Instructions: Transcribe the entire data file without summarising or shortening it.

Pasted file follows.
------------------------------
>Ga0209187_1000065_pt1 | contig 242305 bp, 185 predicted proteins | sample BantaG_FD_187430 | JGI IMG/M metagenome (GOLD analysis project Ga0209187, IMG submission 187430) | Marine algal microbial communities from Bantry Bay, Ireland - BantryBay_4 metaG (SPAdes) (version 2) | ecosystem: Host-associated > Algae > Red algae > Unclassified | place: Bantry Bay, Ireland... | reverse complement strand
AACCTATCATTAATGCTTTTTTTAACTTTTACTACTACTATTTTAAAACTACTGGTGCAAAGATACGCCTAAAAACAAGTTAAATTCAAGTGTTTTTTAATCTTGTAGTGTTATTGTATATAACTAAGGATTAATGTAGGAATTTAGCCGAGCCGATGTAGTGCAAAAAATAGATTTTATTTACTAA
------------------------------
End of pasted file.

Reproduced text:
>Ga0209187_1000065_pt1 | contig 242305 bp, 185 predicted proteins | sample BantaG_FD_187430 | JGI IMG/M metagenome (GOLD analysis project Ga0209187, IMG submission 187430) | Marine algal microbial communities from Bantry Bay, Ireland - BantryBay_4 metaG (SPAdes) (version 2) | ecosystem: Host-associated > Algae > Red algae > Unclassified | place: Bantry Bay, Ireland... | reverse complement strand
AACCTATCATTAATGCTTTTTTTAACTTTTACTACTACTATTTTAAAACTACTGGTGCAAAGATACGCCTAAAAACAAGTTAAATTCAAGTGTTTTTTAATCTTGTAGTGTTATTGTATATAACTAAGGATTAATGTAGGAATTTAGCCGAGCCGATGTAGTGCAAAAAATAGATTTTATTTACTAA